Does pain sensitivity change by migraine phase? A blinded longitudinal study
Journal article, Peer reviewed
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Original versionCephalalgia. 2016. 10.1177/0333102416679955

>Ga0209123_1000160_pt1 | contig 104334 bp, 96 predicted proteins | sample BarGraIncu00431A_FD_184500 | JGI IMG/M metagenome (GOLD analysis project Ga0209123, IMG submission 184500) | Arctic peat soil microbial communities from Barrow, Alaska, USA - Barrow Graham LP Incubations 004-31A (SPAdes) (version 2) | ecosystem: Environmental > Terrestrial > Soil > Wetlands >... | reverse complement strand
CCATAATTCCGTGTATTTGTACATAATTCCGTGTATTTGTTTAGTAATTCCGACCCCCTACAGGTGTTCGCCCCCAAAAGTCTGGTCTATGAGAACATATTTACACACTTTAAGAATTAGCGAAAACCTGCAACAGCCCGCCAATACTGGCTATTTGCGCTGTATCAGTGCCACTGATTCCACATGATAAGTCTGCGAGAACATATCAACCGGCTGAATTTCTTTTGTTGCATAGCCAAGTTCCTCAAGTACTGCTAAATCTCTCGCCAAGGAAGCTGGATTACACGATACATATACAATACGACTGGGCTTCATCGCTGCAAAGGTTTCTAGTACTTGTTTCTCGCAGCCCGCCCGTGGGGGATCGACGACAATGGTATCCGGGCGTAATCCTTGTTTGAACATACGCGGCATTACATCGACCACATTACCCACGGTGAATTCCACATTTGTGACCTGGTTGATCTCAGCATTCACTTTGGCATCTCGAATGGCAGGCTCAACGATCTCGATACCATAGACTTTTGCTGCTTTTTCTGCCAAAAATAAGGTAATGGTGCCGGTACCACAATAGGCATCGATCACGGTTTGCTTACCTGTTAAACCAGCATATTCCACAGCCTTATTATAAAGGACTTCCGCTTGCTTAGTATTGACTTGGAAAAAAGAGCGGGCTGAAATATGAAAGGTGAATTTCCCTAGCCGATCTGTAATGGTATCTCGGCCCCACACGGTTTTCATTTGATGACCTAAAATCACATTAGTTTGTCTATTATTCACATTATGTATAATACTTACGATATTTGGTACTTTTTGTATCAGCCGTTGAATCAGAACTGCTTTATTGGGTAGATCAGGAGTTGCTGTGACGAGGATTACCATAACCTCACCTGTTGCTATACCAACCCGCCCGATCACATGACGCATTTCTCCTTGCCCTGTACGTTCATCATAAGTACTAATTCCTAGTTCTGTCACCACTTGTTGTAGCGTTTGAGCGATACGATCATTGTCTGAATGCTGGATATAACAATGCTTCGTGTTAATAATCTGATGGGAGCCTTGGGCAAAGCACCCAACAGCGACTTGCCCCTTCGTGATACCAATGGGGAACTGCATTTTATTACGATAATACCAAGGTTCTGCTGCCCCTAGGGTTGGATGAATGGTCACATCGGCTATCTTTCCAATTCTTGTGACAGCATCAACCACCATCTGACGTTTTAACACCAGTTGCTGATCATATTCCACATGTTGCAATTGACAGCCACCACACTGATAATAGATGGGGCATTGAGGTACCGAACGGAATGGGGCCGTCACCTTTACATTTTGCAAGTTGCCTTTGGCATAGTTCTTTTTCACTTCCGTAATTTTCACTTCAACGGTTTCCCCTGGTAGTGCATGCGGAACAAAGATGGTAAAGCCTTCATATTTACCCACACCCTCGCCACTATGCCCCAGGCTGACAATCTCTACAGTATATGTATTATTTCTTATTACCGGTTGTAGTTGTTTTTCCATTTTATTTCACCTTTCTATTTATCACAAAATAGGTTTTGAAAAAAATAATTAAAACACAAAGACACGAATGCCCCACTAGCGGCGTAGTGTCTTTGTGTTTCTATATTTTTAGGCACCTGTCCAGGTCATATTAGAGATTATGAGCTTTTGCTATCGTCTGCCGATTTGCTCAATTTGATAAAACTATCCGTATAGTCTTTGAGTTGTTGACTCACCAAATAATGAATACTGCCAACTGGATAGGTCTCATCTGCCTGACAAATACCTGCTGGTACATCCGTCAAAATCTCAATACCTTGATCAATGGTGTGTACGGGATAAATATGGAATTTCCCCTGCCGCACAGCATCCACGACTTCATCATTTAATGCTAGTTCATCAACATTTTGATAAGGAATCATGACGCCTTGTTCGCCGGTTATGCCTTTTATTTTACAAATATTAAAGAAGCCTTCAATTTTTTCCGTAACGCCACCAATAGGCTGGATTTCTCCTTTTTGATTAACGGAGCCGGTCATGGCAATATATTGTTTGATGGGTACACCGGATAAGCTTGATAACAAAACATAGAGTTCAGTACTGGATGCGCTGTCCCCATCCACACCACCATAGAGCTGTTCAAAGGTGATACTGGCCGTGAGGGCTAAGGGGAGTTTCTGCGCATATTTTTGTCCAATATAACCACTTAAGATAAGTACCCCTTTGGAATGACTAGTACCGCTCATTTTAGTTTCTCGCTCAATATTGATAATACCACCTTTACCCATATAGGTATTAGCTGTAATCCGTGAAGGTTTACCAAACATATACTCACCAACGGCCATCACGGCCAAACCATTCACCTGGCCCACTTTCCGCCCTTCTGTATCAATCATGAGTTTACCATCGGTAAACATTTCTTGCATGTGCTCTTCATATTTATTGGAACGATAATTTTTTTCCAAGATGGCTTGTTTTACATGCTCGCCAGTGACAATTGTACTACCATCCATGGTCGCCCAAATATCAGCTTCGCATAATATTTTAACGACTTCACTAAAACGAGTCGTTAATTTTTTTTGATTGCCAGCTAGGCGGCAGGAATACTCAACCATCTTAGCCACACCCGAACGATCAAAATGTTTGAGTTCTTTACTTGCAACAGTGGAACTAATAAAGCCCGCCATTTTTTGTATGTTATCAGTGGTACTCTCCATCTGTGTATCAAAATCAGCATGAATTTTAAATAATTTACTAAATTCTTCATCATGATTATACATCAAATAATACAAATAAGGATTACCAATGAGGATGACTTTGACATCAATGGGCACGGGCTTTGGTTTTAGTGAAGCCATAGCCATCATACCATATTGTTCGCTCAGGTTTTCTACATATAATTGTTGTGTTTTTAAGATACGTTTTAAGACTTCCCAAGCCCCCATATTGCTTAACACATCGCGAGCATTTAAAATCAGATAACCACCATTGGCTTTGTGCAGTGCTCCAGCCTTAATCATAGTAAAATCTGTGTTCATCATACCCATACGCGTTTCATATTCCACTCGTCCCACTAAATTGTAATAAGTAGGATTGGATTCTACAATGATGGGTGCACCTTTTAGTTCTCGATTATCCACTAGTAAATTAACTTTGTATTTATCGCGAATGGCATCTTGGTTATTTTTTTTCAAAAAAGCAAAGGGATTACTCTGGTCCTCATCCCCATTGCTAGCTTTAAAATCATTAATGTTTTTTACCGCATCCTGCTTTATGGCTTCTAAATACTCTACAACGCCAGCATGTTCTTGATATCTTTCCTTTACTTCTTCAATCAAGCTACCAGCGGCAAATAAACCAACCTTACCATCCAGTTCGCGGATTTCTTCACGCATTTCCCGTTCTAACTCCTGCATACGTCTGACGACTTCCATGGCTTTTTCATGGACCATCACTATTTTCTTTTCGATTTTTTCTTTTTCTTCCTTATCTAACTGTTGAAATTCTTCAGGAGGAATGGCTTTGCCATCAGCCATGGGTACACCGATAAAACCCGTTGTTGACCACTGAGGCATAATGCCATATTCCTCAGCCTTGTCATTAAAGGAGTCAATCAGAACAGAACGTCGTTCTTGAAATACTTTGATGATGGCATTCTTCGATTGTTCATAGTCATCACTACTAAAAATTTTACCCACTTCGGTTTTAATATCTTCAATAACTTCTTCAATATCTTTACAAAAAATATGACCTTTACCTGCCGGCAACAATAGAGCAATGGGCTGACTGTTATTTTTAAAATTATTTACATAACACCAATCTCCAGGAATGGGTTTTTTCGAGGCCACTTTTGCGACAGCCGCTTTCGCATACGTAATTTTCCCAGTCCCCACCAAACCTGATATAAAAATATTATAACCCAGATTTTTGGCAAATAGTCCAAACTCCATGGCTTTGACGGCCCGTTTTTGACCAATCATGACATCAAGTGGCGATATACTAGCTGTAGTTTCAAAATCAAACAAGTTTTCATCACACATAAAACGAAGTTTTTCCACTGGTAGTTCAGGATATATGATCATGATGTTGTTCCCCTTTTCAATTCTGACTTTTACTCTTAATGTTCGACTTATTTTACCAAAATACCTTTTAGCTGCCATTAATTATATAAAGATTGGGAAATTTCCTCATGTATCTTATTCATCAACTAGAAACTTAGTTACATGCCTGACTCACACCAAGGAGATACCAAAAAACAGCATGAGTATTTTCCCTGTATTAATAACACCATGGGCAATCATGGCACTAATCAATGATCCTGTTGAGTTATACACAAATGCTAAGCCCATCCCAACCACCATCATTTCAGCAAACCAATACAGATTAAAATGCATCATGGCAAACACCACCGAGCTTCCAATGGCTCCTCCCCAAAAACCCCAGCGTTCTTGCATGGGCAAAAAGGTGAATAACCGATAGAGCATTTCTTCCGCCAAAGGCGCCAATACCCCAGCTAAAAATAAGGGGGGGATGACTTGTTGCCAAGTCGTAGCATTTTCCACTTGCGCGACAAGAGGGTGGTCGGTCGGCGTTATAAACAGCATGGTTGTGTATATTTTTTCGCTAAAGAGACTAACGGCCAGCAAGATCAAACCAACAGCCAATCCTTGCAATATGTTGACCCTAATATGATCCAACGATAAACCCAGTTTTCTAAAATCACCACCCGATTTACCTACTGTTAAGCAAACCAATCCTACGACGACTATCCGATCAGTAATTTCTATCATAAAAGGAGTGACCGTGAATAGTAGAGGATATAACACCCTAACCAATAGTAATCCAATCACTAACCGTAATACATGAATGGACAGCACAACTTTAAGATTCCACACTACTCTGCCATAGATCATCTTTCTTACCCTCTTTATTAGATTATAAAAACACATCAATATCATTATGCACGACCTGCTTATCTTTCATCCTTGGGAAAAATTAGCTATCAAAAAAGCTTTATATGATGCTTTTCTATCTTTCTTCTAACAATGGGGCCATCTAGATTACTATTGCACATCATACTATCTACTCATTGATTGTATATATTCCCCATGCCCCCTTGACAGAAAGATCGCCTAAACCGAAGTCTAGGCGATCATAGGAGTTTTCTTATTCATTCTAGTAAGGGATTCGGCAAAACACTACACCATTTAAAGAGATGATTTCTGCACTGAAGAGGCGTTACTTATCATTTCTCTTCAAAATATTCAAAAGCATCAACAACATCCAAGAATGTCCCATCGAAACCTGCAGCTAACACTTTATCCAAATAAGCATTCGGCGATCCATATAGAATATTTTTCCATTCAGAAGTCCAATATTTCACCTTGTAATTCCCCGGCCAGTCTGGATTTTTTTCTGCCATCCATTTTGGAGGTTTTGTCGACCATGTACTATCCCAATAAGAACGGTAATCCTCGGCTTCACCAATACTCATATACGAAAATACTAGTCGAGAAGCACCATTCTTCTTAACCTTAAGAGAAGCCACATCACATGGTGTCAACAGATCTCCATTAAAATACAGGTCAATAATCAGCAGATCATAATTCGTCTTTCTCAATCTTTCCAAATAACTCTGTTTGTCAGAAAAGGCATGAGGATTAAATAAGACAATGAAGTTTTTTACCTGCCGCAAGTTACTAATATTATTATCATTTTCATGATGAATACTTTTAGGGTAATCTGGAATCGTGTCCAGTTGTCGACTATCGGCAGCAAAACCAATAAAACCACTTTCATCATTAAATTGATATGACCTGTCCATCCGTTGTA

Objective: Studies suggest that pain thresholds may be altered before and during migraine headaches, but it is still debated if a central or peripheral dysfunction is responsible for the onset of pain in migraine. The present blinded longitudinal study explores alterations in thermal pain thresholds and suprathreshold heat pain scores before, during, and after headache. Methods: We measured pain thresholds to cold and heat, and pain scores to 30 seconds of suprathreshold heat four times in 49 migraineurs and once in 31 controls. Sessions in migraineurs were categorized by migraine diaries as interictal, preictal (≤one day before attack), ictal or postictal (≤one day after attack). Results: Trigeminal cold pain thresholds were decreased (p = 0.014) and pain scores increased (p = 0.031) in the ictal compared to the interictal phase. Initial pain scores were decreased (p < 0.029), and the temporal profile showed less adaptation (p < 0.020) in the preictal compared to the interictal phase. Hand cold pain thresholds were decreased in interictal migraineurs compared to controls (p < 0.019). Conclusion:Preictal heat hypoalgesia and reduced adaptation was followed by ictal trigeminal cold suballodynia and heat hyperalgesia. Our results support that cyclic alterations of pain perception occur late in the prodromal phase before headache. Further longitudinal investigation of how pain physiology changes within the migraine cycle is important to gain a more complete understanding of the pathogenic mechanisms behind the migraine attack.